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The Final Tally

With turkey season done, or all but, it’s time to look back.

For what went right, we can give ourselves a hearty pat on the back for our ultimate expertise as gobbler hunters. Yeah, we sure knew what we’re doing. Unless, of course, we might have stumbled onto a bird or simply had one fall into our laps when we were about to doze off in the morning sun. With the robins singing, light sparkling off the bedewed spider webs, the comforting warmth under our hunting vests, the thought of hot flapjacks, sizzling bacon, steaming coffee back at the bunkhouse in an hour…I’m sorry, where was I?

The Final Tally

I remember the last morning of an Alabama hunt many years ago without a gobble heard since very first light. Running and yelping had produced zero, and it was closer to noon than dawn. Two of us stood on a ridge, wondering what next, the woods utterly silent, and seemingly staying that way. Which is when, not far below us, a freight train roared through, blasting its horn. And the woods all around us lit up like the lights coming on on a carnival midway. Five-minutes later, I had a turkey. And the strategy? Carry a railroad timetable.

It’s easy to remember when the plans came together. They can all seem foreordained, all self-fulfilling prophecies–no matter how much flat-out luck was involved. The risk is that we conclude that all we need to do the next time is exactly the same thing, which assumes that the next time and conditions will all be the same, which they never are.

The difference they say, between a pat on the back and kick in the bottom is a mere matter of inches. Come season’s end, there can be far more value in listing all the things you did wrong, rather than resting on your laurels for what went right, and learn from those for next year.

There are universal errors which may be illustrated by looking at specifics. Here, then, are some of my own greatest hits.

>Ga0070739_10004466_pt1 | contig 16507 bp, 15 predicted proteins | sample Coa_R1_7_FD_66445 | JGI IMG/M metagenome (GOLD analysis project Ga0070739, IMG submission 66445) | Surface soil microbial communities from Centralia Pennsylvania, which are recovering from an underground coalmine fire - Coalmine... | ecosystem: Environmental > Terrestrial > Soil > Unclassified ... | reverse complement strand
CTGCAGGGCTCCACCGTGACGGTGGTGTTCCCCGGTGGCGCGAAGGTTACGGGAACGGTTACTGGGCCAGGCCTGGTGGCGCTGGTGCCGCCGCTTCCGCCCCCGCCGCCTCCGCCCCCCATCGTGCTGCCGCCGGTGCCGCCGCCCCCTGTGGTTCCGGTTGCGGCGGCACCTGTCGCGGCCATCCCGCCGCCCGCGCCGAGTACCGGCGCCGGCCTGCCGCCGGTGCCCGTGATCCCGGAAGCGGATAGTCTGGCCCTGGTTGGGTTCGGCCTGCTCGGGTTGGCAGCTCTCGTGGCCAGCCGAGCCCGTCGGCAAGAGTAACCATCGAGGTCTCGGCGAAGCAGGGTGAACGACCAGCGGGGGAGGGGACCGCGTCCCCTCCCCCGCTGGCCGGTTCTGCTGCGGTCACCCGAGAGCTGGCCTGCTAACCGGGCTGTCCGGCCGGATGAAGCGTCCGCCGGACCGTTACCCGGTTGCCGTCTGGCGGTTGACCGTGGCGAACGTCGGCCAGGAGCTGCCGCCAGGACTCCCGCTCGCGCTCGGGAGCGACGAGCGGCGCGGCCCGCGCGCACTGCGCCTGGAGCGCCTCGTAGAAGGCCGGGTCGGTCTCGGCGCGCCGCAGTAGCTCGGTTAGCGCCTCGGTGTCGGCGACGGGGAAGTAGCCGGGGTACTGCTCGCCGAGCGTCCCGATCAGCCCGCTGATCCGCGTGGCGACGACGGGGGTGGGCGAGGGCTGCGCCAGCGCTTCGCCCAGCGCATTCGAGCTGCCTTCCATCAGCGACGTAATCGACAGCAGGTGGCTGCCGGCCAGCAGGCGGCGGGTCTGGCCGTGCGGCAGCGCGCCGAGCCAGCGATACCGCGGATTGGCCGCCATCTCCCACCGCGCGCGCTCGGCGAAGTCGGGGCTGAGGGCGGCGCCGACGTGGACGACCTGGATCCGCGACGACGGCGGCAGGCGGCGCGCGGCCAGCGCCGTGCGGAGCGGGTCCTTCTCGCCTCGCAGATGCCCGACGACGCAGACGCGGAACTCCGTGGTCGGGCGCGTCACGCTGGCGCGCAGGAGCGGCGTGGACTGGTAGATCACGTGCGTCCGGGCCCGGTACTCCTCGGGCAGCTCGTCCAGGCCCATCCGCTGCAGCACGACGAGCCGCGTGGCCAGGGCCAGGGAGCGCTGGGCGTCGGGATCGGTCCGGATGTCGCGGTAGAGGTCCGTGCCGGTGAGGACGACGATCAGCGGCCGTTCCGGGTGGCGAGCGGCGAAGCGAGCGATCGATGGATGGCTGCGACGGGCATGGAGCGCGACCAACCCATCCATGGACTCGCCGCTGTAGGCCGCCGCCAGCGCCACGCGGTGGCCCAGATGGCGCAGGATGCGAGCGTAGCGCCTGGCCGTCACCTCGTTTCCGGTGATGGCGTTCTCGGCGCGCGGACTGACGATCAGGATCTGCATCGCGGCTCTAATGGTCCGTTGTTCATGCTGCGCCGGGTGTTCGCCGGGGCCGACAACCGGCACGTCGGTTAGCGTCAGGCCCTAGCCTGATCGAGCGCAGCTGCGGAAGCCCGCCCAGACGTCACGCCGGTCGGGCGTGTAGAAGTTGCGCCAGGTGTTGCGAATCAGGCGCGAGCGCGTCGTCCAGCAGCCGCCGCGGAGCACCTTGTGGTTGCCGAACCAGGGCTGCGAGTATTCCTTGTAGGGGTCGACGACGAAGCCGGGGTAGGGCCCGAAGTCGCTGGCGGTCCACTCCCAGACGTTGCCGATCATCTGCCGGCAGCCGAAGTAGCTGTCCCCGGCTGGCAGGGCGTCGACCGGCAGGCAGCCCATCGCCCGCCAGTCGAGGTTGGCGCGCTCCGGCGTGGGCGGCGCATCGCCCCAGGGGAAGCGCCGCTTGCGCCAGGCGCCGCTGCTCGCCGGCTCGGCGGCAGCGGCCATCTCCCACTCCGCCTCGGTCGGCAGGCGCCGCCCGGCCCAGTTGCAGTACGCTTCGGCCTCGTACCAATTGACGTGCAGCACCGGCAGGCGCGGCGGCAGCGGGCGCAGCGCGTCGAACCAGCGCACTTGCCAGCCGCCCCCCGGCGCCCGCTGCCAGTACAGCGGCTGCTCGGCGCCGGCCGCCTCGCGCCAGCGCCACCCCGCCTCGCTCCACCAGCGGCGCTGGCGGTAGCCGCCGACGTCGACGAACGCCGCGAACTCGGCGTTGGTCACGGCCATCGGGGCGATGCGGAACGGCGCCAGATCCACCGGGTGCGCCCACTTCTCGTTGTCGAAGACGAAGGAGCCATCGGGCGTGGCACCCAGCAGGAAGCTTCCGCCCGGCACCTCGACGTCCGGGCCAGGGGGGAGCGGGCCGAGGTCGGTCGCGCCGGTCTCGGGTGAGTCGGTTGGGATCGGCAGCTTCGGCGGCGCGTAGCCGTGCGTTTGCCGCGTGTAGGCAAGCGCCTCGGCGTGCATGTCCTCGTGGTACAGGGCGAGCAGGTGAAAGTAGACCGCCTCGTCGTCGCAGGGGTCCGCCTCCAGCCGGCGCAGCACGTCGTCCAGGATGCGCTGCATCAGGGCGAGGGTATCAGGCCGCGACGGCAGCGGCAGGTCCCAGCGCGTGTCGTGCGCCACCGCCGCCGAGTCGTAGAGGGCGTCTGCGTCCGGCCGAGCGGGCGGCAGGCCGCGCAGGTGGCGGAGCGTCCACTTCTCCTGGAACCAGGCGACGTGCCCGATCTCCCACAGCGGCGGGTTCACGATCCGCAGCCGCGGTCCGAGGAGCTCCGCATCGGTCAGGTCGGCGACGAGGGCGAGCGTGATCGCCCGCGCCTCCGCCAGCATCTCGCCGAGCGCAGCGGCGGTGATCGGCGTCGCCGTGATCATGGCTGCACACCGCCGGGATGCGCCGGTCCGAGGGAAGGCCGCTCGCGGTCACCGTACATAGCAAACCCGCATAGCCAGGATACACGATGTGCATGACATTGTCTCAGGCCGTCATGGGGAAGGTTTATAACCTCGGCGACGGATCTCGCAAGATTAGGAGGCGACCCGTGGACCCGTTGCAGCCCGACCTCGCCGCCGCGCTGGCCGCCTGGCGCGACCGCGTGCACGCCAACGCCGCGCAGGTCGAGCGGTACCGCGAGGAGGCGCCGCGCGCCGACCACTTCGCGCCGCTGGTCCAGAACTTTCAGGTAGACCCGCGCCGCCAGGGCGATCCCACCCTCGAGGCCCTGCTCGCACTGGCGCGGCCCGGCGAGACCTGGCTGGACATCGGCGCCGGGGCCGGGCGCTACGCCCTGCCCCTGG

Noise: Getting to and from a blind can be noisy; but if you get in early enough, and even more think about the gait of turkey or deer over leaf-strewn ground, if that’s what you have to cross, and imitate it, birds are unlikely to be overly perturbed. Once inside, though, absolute silence is paramount.

One rainy morning in Missouri, I had a big eastern coming in cautiously. Though slow, his progress was steady; and there looked like a shadow out beyond two or three rows of pine seedlings and scrub. Which is when the way I was sitting started to kill me. The two mistakes, then, were fundamental and random. To begin with, I should have made certain I had a seat that would let me remain comfortably motionless all morning. The random mistake was having an extraneous box call in the pocket of my vest. To make it worse, I didn’t have the paddle secured down with a rubber band. So, I shifted position, the call putt-ed, the gobbler left, and all I got for my trouble was a thorough soaking. For the list–a better seat and leave all non-essential calls at home.

Field of View: The temptation is to camo yourself up so much that not only cannot any turkey see you, you are unlikely to be able to see any turkey. Hunting in Kentucky, I decided to use a full-face camo veil without eyeholes, on the theory that I wasn’t going to let a turkey see even the whites of my eyes. You guessed it: Turkey came in and it was like looking through a pea-soup fog. Shotgun went whoooomp, turkey went pffft, I went home, without the annoying weight of a gobbler to carry.

Position: Your sitting position or blind should let you see at least 180-degrees with a minimum of head and eye movement. And you should also place your decoy in the most opportune position for you to shoot. Going after Osceola in Florida, I set up on a white-sand tote road. There didn’t look to be much room directly ahead of where I sat with my back against a white pine; so, for some reason unknown even to me to this day, I put the deke out about 30 yards to my left. Which is to where the two gobblers, a jake and a longbeard, came running after one yelp. Twisting to get the shot, I didn’t. Adding this failure to the list.

Time of Day: First light, first light, first light. That’s all we seem to think about when hunting turkey. And yes, I have killed more turkey early than late. But except perhaps in the warmest weather, turkey can and do move all day. Often, after gobbling and possibly mating in the early hours, by midmorning they are ready again. Come evening, they are headed back to the roost. Trains may run on timetables, but turkeys do not.

Keep a Full Magazine: Hunting Gould’s in Mexico, I forgot that I had jury-rigged a wood plug in the mag of my pump for birds in New Zealand, where only two-shot guns are legal. Now I had a big Gould’s in range and rolled it, only to have it get up and run. I chucked a second shell, fired, then chucked a third time and nada. No telling if I would have got that bird with the third shot; but I might have, especially if I had a Browning No. 4 TSS Tungsten Turkey.

We learn from our mistakes, they say. But the idea, one season to the next, is to make fewer and fewer. Which comes with analyzing them.

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